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Supreme Court of Canada rules on employee suspensions

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The recent Supreme Court of Canada (SCC) case Potter v. New Brunswick sets an important precedent for the protection of employee rights across Canada. After Potter, an employer's ability to suspend its employees has been limited to a set of clearly-defined circumstances, and the abuse of the suspension power will culminate in liability for constructive dismissal of the employee.

David Potter, the Executive Director for the New Brunswick Legal Aid Services Commission, was suspended for an indefinite time while on sick leave. No details were provided to Mr. Potter regarding the reasons for the suspension, or its possible length. After over two months of not knowing why his employer took this action, David Potter filed a constructive dismissal suit.

Mr. Potter's case is important for a number of reasons. The SCC agreed that the employer's action resulted in a constructive dismissal of Mr. Potter, as the employer had an implied obligation to utilize its employees, and provide them with work. The SCC established that a suspension will become a constructive dismissal when a) the suspension constitutes a unilateral change in the employee's employment contract, and this change substantially alters an essential term of the contract b) the breach of the employment contract is sufficiently serious that a reasonable person in the same situation as the employee would have felt that the essential terms of the contract had been changed substantially.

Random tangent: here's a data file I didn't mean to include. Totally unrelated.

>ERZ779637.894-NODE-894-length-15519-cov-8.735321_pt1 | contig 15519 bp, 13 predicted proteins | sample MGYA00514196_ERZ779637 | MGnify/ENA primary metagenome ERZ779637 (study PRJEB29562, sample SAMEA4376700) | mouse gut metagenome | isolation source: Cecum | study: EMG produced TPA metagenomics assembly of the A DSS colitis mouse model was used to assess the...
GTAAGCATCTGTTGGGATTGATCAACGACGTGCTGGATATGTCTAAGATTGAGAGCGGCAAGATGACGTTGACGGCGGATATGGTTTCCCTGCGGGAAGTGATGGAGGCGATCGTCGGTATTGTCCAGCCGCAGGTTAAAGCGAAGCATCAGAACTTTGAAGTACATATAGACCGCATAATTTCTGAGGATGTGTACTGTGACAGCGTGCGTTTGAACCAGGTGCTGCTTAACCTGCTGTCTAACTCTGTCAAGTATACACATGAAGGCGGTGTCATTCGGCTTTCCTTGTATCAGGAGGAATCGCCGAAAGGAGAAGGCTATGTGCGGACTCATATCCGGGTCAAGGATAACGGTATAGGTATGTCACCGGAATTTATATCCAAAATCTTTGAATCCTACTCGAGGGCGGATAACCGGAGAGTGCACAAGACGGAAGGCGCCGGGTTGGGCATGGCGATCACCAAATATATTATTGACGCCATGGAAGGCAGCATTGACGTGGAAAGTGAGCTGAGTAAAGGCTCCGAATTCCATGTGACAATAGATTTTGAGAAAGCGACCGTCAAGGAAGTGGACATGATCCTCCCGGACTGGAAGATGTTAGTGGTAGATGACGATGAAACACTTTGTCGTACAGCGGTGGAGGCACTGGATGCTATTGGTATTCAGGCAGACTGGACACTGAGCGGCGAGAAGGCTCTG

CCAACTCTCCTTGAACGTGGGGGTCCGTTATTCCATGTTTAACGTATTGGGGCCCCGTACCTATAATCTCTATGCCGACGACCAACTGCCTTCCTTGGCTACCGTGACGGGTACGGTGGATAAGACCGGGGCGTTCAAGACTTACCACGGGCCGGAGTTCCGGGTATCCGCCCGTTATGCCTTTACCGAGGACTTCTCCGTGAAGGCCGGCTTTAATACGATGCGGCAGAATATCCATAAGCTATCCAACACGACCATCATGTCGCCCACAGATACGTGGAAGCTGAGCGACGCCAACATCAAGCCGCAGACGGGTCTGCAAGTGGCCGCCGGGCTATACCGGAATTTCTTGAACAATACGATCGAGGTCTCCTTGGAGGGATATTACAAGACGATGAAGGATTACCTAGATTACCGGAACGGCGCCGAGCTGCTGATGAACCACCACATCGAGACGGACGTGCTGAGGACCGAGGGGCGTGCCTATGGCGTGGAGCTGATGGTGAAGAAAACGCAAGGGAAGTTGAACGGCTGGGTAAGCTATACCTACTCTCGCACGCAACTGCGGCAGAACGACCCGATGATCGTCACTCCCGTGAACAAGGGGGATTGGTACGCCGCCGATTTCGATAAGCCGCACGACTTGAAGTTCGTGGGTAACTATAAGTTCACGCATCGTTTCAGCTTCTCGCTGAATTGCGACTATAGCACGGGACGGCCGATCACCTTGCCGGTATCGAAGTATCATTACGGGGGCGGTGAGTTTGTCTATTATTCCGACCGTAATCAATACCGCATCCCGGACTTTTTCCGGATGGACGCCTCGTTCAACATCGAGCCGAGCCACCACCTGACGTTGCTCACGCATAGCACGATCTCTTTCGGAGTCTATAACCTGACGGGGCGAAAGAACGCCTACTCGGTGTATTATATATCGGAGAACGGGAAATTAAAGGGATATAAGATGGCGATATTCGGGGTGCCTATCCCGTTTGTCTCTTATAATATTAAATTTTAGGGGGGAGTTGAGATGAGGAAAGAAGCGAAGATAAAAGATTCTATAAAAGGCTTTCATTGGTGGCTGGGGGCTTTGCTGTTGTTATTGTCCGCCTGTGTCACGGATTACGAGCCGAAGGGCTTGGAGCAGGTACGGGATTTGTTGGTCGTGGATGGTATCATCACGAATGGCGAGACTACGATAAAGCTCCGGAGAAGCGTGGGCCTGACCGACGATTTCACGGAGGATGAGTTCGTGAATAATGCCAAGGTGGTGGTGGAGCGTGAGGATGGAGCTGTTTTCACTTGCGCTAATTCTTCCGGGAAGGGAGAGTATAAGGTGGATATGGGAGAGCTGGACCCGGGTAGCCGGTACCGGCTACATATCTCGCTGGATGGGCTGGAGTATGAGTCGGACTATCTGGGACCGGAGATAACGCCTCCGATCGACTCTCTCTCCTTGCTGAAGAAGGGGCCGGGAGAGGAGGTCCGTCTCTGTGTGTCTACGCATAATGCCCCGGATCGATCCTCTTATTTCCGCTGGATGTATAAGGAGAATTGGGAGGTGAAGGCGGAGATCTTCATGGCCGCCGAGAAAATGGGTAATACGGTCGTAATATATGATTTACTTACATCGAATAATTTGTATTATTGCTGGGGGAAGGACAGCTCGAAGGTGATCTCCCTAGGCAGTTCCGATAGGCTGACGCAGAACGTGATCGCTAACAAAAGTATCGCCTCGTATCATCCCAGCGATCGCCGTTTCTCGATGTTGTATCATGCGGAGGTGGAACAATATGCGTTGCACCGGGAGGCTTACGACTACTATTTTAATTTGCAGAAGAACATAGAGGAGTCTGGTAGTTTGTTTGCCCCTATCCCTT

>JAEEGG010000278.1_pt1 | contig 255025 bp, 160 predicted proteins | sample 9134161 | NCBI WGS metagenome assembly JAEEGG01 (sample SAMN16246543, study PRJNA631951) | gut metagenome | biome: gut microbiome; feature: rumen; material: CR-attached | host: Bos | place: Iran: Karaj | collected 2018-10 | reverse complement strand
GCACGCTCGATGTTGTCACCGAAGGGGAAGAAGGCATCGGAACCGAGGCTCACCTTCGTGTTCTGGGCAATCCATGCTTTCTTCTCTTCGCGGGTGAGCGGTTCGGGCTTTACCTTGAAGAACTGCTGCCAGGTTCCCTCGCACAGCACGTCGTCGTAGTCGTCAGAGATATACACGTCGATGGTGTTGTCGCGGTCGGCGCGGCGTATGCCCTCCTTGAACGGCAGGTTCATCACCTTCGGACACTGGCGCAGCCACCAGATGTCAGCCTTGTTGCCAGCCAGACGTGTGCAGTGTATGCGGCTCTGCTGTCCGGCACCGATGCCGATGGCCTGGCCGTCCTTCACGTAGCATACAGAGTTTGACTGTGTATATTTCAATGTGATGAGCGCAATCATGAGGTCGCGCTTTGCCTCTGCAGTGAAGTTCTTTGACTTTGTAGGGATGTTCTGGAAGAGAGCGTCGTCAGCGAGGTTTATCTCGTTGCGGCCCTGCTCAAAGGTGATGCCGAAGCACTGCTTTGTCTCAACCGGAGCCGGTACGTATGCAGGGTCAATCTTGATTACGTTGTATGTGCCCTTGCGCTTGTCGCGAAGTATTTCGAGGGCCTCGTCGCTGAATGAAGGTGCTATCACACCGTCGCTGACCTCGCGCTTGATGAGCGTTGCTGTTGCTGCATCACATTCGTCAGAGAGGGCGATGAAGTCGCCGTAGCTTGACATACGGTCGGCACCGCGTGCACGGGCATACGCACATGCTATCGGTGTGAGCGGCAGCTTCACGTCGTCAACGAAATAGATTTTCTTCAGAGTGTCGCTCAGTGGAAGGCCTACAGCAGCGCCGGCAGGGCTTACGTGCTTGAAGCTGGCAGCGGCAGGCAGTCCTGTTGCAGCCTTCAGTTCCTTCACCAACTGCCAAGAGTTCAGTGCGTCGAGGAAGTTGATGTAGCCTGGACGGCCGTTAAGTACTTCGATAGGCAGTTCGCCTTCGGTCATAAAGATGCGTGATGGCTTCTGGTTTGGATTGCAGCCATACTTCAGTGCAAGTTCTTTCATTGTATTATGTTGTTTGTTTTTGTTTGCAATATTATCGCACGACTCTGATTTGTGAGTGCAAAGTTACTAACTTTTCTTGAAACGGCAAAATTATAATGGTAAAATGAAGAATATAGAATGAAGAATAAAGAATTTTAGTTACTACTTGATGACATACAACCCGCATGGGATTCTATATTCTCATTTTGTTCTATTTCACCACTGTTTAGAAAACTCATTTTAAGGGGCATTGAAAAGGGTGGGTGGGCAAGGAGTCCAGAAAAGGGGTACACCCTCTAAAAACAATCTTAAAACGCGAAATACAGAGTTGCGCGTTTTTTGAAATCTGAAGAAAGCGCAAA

Further, the suspension must be both reasonable and justified, which the court defined as including the elements of good faith, proper explanation of the reasons for the suspension to the employee, and proportionality in the circumstances. All these elements were missing from the employer's actions in Mr. Potter's case. It is worth noting that Mr. Potter was receiving full pay during his suspension, yet his employer's conduct was still ruled as constituting a constructive dismissal. It is therefore likely that a similar suspension without pay would be almost immediately considered constructive dismissal as well.

The Potter decision is an important victory for employee rights, as employers that abuse the suspension power will now be held liable for doing so. If you believe that you have not been treated fairly by your employer, do not face your struggle alone. De Bousquet PC has a proven track record of fighting for the rights of employees and we will help you obtain the best results in your case.

Potter v. New Brunswick (Legal Aid Services Commission) (2015), 1 S.C.R. 500 (S.C.C.)

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